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Discussion Paper - Initiatives to Enhance the
Miami-Dade Infill Housing Initiative
This paper was produced by a committee of individuals representing developers (nonprofit and for profit) participating in the Infill Housing Initiative and the Miami-Dade Housing Agency. This paper is a draft. The ideas contained herein have not yet been endorsed by either the Miami-Dade Housing Agency or the participating development corporations. They are being presented solely for the purpose of generating discussion.

Create a scattered site, tax increment financing (TIF) district . This strategy would allow the use of "tax increment financing" (TIF) to provide a steady stream of funds for the Infill Housing Initiative (which is currently unfunded).

Traditional use of TIF: Normally, the TIF mechanism is implemented as follows: (1) a local government applies to the State for the establishment of a "CRA" district with fixed boundaries; (2) to kick of the TIF mechanism a property tax "base year" is designated for purposes of pegging assessed property values within the district against which increased values in future years can be measured, (3) the CRA district then harvests any increase in the amount of taxes collected (the increment) over the amount of taxes collected during the "base year" resulting from increases in assessed values, and (4) the CRA (in theory) is supposed to then reinvest the increment back into the district.

Summary of the Proposed Scattered Site TIF District: The TIF district being proposed herein would be significantly different from a typical CRA district utilized in other parts of the County. The proposed scattered site TIF district would include the only those parcels "certified" by MDHA to be included in its Infill Housing Initiative. The increment for each would be tracked for 7 years (at which point the lot in question would be released from the district).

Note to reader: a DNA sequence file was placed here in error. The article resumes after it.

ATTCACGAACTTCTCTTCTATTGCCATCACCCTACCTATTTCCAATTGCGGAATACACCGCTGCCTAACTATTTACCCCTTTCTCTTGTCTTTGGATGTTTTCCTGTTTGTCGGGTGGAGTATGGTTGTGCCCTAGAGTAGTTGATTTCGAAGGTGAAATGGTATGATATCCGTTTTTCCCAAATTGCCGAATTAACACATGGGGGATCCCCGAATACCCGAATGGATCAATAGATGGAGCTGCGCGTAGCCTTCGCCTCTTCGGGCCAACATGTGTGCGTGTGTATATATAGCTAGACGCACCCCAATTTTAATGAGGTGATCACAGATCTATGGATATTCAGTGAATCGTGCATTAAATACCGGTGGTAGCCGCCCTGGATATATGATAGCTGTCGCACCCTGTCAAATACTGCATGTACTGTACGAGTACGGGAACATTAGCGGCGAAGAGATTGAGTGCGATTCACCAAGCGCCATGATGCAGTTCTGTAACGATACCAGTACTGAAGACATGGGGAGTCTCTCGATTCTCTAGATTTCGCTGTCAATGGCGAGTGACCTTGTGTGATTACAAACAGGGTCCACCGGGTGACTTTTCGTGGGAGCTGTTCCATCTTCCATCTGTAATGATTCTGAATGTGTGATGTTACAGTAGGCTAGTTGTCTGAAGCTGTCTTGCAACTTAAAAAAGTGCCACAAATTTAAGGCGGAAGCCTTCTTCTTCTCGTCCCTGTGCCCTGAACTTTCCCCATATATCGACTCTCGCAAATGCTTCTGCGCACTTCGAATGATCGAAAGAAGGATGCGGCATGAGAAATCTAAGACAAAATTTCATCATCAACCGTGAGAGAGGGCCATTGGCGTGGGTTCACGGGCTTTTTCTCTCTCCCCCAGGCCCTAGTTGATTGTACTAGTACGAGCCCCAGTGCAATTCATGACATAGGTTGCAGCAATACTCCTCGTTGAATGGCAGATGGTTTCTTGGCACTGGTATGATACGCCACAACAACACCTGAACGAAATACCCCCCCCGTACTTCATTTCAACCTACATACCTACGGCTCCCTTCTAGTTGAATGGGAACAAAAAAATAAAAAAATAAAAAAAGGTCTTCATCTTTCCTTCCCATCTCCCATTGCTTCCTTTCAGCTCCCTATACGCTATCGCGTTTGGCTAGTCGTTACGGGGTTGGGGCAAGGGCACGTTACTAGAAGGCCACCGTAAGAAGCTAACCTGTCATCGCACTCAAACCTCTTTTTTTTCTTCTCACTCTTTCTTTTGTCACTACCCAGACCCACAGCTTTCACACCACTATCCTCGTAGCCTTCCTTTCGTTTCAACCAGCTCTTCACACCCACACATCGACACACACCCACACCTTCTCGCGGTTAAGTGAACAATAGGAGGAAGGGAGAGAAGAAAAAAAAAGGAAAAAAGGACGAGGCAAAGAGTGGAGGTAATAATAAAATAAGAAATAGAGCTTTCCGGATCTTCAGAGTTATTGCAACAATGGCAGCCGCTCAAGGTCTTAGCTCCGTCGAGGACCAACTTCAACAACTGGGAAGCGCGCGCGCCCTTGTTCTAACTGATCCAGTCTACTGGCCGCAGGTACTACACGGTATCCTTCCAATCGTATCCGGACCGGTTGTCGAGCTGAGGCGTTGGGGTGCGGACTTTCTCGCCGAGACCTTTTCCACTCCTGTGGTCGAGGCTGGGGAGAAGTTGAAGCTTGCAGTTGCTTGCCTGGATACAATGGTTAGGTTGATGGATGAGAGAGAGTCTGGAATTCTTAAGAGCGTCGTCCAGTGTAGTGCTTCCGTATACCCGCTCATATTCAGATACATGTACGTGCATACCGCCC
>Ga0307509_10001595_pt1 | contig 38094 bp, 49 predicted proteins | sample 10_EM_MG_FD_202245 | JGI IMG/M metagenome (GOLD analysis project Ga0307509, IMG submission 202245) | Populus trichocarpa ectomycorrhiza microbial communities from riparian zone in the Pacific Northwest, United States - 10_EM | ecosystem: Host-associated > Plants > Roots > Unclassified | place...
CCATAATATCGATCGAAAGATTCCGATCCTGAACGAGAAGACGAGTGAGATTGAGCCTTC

Instead of using a traditional CRA, perhaps a better approach would be to utilize the mechanisms for creating the more flexible "Urban Infill and Redevelopment Areas" authorized under the provisions of the 1999 Florida Growth Policy Act (Sec 163.2511, et seq.).

The idea would be to create a dedicated source of funding for the Infill Housing Initiative. This would be a painless way for the County to provide money for the program. Were it not for the activities of the Infill Housing Initiative the tax revenues in question would not be available at all (to anyone or for any purpose). This is because these properties would all have remained abandoned tax delinquent vacant lots generating no revenue whatsoever. The new funds could be used, amongst other things, to pay for the cost of the quiet title lawsuits that are required for virtually all of the lots in the Initiative (since they all seem to have tax deeds in the chain of title).

Almost all of the infill lots conveyed to developers by the County pursuant to the Infill Housing Initiative will require that a quite title lawsuit be filed. This is because virtually all of the lots were acquired by the County through tax deed. This is a big hassle for the developer that discourages participation and delays construction.